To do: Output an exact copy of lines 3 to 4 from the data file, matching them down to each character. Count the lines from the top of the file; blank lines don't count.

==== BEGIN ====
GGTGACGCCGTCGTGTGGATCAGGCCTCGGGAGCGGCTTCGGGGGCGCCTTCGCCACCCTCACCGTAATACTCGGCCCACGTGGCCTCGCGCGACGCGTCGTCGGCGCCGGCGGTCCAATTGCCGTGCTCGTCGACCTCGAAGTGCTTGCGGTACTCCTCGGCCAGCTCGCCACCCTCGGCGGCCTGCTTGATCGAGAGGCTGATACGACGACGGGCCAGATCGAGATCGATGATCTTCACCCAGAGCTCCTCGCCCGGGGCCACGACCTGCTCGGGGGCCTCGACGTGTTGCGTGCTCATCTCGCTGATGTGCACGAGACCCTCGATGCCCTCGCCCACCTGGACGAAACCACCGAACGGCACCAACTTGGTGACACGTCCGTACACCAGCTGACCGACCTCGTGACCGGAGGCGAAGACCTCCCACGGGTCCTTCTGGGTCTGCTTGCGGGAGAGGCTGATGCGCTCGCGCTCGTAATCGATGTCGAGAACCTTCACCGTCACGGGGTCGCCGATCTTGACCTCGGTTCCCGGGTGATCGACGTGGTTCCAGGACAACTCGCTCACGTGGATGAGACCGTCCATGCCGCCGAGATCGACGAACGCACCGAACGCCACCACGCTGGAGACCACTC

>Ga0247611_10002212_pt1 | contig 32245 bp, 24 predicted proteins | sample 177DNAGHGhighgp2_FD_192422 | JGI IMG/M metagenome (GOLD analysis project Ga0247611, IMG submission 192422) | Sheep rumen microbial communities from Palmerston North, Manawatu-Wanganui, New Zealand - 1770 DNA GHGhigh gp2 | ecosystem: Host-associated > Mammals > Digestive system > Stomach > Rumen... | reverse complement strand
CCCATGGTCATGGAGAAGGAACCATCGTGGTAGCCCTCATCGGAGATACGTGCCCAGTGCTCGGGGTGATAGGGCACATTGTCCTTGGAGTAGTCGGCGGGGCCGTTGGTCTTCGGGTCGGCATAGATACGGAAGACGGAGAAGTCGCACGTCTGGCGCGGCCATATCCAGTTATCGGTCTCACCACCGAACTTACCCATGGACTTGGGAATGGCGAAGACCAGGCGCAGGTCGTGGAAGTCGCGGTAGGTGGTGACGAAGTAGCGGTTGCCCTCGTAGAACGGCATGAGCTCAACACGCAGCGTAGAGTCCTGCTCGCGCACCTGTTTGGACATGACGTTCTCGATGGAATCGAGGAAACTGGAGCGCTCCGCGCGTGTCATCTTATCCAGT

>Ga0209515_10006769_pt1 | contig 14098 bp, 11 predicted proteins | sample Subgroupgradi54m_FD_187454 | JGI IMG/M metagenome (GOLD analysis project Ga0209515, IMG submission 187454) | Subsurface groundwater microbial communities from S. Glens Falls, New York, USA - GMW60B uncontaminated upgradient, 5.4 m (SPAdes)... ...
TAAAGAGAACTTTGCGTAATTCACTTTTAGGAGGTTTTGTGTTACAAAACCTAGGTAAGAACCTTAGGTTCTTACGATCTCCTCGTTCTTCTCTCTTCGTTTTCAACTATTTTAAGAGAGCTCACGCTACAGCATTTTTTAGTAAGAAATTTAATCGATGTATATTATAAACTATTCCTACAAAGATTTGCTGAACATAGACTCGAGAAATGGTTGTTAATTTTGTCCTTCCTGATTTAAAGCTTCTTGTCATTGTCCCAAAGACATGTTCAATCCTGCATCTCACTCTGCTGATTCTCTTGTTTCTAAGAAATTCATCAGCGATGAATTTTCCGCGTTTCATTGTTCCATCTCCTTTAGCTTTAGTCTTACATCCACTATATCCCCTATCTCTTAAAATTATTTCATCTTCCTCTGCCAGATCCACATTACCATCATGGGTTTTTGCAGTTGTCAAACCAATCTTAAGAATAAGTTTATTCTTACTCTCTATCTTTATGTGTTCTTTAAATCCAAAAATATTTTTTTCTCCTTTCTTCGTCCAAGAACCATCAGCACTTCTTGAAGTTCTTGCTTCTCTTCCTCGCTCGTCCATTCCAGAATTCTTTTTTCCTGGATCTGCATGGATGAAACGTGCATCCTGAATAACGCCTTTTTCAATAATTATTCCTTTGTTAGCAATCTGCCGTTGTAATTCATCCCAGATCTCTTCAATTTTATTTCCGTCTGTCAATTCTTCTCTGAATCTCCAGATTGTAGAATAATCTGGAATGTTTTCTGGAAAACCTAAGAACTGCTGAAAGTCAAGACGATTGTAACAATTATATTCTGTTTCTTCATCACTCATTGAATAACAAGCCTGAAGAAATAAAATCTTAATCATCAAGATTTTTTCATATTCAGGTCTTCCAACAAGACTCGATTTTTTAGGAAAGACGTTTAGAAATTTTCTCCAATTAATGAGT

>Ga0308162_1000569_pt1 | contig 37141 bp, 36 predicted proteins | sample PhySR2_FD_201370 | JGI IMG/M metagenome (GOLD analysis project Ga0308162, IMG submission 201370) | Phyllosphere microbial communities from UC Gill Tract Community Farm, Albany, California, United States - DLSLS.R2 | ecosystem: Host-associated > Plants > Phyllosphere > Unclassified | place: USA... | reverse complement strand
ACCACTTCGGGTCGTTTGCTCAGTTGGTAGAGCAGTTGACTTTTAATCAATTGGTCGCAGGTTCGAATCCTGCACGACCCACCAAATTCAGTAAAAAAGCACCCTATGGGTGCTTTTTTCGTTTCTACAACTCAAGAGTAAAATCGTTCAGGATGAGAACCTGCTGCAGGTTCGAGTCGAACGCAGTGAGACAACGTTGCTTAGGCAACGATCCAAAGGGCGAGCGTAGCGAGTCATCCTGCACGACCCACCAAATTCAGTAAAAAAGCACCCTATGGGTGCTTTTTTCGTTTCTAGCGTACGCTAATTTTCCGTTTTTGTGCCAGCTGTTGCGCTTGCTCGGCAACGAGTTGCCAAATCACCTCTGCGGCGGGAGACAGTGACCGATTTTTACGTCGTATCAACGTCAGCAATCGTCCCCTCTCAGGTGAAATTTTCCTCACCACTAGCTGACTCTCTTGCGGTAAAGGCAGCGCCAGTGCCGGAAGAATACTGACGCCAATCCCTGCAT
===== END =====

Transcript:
CCCATGGTCATGGAGAAGGAACCATCGTGGTAGCCCTCATCGGAGATACGTGCCCAGTGCTCGGGGTGATAGGGCACATTGTCCTTGGAGTAGTCGGCGGGGCCGTTGGTCTTCGGGTCGGCATAGATACGGAAGACGGAGAAGTCGCACGTCTGGCGCGGCCATATCCAGTTATCGGTCTCACCACCGAACTTACCCATGGACTTGGGAATGGCGAAGACCAGGCGCAGGTCGTGGAAGTCGCGGTAGGTGGTGACGAAGTAGCGGTTGCCCTCGTAGAACGGCATGAGCTCAACACGCAGCGTAGAGTCCTGCTCGCGCACCTGTTTGGACATGACGTTCTCGATGGAATCGAGGAAACTGGAGCGCTCCGCGCGTGTCATCTTATCCAGT

>Ga0209515_10006769_pt1 | contig 14098 bp, 11 predicted proteins | sample Subgroupgradi54m_FD_187454 | JGI IMG/M metagenome (GOLD analysis project Ga0209515, IMG submission 187454) | Subsurface groundwater microbial communities from S. Glens Falls, New York, USA - GMW60B uncontaminated upgradient, 5.4 m (SPAdes)... ...